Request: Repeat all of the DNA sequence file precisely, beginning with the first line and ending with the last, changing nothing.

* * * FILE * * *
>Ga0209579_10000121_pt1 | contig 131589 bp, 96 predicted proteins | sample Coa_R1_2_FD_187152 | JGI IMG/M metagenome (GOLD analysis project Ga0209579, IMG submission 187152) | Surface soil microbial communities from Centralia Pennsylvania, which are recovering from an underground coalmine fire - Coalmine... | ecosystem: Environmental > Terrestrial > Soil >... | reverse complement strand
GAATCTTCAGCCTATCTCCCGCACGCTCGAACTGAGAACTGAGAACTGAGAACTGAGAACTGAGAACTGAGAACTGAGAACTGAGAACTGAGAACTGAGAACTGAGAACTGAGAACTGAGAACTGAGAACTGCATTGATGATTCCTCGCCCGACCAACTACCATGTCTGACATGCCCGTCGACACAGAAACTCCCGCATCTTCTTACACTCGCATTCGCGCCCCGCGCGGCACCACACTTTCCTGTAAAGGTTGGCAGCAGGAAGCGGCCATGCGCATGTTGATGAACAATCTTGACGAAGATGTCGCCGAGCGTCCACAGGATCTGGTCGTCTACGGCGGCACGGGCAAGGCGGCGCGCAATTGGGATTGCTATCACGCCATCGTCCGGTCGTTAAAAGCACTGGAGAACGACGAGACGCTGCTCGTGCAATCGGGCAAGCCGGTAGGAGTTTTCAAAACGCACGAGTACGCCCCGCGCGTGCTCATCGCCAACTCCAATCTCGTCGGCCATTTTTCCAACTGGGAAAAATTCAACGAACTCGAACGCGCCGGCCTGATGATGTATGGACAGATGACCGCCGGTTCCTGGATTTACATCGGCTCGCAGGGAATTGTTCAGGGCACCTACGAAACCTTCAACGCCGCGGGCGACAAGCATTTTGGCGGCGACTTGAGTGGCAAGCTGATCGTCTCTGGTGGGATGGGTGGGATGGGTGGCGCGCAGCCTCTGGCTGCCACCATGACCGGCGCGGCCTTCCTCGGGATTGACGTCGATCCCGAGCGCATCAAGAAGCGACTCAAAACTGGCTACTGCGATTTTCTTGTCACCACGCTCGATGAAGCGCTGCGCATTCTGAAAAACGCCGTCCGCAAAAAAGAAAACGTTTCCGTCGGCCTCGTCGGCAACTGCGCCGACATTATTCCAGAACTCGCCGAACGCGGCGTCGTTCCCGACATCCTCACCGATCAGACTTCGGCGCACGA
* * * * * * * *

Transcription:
>Ga0209579_10000121_pt1 | contig 131589 bp, 96 predicted proteins | sample Coa_R1_2_FD_187152 | JGI IMG/M metagenome (GOLD analysis project Ga0209579, IMG submission 187152) | Surface soil microbial communities from Centralia Pennsylvania, which are recovering from an underground coalmine fire - Coalmine... | ecosystem: Environmental > Terrestrial > Soil >... | reverse complement strand
GAATCTTCAGCCTATCTCCCGCACGCTCGAACTGAGAACTGAGAACTGAGAACTGAGAACTGAGAACTGAGAACTGAGAACTGAGAACTGAGAACTGAGAACTGAGAACTGAGAACTGAGAACTGAGAACTGCATTGATGATTCCTCGCCCGACCAACTACCATGTCTGACATGCCCGTCGACACAGAAACTCCCGCATCTTCTTACACTCGCATTCGCGCCCCGCGCGGCACCACACTTTCCTGTAAAGGTTGGCAGCAGGAAGCGGCCATGCGCATGTTGATGAACAATCTTGACGAAGATGTCGCCGAGCGTCCACAGGATCTGGTCGTCTACGGCGGCACGGGCAAGGCGGCGCGCAATTGGGATTGCTATCACGCCATCGTCCGGTCGTTAAAAGCACTGGAGAACGACGAGACGCTGCTCGTGCAATCGGGCAAGCCGGTAGGAGTTTTCAAAACGCACGAGTACGCCCCGCGCGTGCTCATCGCCAACTCCAATCTCGTCGGCCATTTTTCCAACTGGGAAAAATTCAACGAACTCGAACGCGCCGGCCTGATGATGTATGGACAGATGACCGCCGGTTCCTGGATTTACATCGGCTCGCAGGGAATTGTTCAGGGCACCTACGAAACCTTCAACGCCGCGGGCGACAAGCATTTTGGCGGCGACTTGAGTGGCAAGCTGATCGTCTCTGGTGGGATGGGTGGGATGGGTGGCGCGCAGCCTCTGGCTGCCACCATGACCGGCGCGGCCTTCCTCGGGATTGACGTCGATCCCGAGCGCATCAAGAAGCGACTCAAAACTGGCTACTGCGATTTTCTTGTCACCACGCTCGATGAAGCGCTGCGCATTCTGAAAAACGCCGTCCGCAAAAAAGAAAACGTTTCCGTCGGCCTCGTCGGCAACTGCGCCGACATTATTCCAGAACTCGCCGAACGCGGCGTCGTTCCCGACATCCTCACCGATCAGACTTCGGCGCACGA